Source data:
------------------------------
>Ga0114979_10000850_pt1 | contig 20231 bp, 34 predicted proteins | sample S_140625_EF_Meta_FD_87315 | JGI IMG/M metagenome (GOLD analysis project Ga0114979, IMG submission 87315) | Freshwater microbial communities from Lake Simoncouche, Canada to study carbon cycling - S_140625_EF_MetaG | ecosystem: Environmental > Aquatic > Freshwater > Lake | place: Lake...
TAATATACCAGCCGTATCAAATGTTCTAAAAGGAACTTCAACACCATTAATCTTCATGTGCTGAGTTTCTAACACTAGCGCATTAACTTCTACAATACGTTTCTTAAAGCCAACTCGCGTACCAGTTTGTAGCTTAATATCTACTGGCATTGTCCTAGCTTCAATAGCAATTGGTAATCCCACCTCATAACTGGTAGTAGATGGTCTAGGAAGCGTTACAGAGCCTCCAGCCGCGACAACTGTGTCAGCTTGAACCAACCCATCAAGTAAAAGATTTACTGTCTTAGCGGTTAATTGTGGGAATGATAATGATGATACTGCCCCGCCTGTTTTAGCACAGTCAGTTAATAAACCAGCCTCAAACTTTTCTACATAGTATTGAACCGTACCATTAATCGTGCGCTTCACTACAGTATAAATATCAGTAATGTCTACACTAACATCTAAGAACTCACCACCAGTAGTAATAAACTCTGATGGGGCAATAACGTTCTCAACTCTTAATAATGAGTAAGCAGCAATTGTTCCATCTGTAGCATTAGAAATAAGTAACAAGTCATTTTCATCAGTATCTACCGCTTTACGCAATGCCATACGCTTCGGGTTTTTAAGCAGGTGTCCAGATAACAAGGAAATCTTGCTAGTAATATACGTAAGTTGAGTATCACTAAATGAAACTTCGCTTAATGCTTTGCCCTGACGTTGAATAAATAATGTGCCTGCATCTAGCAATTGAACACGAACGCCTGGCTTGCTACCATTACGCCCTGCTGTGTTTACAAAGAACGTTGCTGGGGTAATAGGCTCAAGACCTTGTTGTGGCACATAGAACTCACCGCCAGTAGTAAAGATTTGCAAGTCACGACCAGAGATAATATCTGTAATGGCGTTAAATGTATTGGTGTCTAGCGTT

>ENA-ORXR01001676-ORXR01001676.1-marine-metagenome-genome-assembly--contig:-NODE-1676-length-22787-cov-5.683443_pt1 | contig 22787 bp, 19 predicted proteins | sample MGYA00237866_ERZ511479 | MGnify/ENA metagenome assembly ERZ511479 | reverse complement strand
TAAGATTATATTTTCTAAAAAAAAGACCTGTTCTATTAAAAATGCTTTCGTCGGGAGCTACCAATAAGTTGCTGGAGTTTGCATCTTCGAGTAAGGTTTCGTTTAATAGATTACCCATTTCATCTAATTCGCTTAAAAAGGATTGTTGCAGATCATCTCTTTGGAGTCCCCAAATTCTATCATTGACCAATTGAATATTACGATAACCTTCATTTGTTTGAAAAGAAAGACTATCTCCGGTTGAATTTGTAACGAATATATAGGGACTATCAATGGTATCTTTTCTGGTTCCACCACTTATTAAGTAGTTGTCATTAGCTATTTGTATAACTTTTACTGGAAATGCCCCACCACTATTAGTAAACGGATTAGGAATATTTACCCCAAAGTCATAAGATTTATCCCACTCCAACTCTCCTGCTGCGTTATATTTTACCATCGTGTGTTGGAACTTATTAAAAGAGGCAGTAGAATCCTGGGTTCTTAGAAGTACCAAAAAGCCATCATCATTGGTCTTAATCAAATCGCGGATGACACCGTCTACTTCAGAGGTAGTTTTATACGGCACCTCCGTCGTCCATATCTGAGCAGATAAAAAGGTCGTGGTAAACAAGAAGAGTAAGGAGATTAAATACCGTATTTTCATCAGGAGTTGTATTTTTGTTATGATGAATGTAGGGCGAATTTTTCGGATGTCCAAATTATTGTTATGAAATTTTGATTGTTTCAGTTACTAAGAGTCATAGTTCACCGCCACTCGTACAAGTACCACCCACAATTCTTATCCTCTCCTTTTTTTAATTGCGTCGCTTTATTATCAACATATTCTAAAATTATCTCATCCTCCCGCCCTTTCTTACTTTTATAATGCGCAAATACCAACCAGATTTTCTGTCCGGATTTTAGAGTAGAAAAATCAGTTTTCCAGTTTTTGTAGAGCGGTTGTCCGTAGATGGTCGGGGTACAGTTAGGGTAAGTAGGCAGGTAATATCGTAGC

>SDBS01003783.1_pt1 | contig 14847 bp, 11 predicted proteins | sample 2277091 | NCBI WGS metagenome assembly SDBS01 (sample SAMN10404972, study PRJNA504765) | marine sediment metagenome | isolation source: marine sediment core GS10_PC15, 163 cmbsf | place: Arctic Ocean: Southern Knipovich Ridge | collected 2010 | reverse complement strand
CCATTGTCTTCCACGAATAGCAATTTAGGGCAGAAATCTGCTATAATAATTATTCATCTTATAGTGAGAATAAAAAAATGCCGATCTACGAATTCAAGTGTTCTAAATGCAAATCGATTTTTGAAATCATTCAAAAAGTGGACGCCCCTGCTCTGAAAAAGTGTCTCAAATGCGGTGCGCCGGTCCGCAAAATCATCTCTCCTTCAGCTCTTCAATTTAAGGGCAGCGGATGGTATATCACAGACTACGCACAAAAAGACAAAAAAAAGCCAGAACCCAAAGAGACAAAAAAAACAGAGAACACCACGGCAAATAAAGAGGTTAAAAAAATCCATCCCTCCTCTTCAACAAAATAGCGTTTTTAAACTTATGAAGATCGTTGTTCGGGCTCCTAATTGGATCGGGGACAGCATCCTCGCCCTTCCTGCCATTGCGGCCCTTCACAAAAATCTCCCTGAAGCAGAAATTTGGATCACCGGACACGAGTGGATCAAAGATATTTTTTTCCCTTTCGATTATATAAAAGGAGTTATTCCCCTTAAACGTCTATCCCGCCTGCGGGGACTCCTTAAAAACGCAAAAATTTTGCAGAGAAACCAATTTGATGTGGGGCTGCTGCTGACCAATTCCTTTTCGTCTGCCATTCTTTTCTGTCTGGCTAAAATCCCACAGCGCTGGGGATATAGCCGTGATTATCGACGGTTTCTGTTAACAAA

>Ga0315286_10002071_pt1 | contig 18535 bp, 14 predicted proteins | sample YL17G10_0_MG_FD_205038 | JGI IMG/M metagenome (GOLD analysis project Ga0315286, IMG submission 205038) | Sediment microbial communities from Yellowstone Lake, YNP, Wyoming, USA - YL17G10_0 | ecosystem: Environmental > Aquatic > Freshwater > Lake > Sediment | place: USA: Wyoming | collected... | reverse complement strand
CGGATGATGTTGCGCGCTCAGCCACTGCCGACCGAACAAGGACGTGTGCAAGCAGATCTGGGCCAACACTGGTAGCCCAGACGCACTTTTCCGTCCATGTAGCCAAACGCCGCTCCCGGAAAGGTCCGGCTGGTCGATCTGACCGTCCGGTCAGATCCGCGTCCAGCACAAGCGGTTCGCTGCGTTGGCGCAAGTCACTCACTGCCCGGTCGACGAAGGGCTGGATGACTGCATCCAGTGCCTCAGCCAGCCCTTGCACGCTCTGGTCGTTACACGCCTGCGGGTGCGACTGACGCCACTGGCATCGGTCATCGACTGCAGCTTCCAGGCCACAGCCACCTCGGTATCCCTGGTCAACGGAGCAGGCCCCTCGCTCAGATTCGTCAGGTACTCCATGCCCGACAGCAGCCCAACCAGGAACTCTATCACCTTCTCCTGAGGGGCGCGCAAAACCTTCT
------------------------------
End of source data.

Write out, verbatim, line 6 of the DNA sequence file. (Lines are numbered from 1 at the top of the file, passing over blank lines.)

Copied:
CCATTGTCTTCCACGAATAGCAATTTAGGGCAGAAATCTGCTATAATAATTATTCATCTTATAGTGAGAATAAAAAAATGCCGATCTACGAATTCAAGTGTTCTAAATGCAAATCGATTTTTGAAATCATTCAAAAAGTGGACGCCCCTGCTCTGAAAAAGTGTCTCAAATGCGGTGCGCCGGTCCGCAAAATCATCTCTCCTTCAGCTCTTCAATTTAAGGGCAGCGGATGGTATATCACAGACTACGCACAAAAAGACAAAAAAAAGCCAGAACCCAAAGAGACAAAAAAAACAGAGAACACCACGGCAAATAAAGAGGTTAAAAAAATCCATCCCTCCTCTTCAACAAAATAGCGTTTTTAAACTTATGAAGATCGTTGTTCGGGCTCCTAATTGGATCGGGGACAGCATCCTCGCCCTTCCTGCCATTGCGGCCCTTCACAAAAATCTCCCTGAAGCAGAAATTTGGATCACCGGACACGAGTGGATCAAAGATATTTTTTTCCCTTTCGATTATATAAAAGGAGTTATTCCCCTTAAACGTCTATCCCGCCTGCGGGGACTCCTTAAAAACGCAAAAATTTTGCAGAGAAACCAATTTGATGTGGGGCTGCTGCTGACCAATTCCTTTTCGTCTGCCATTCTTTTCTGTCTGGCTAAAATCCCACAGCGCTGGGGATATAGCCGTGATTATCGACGGTTTCTGTTAACAAA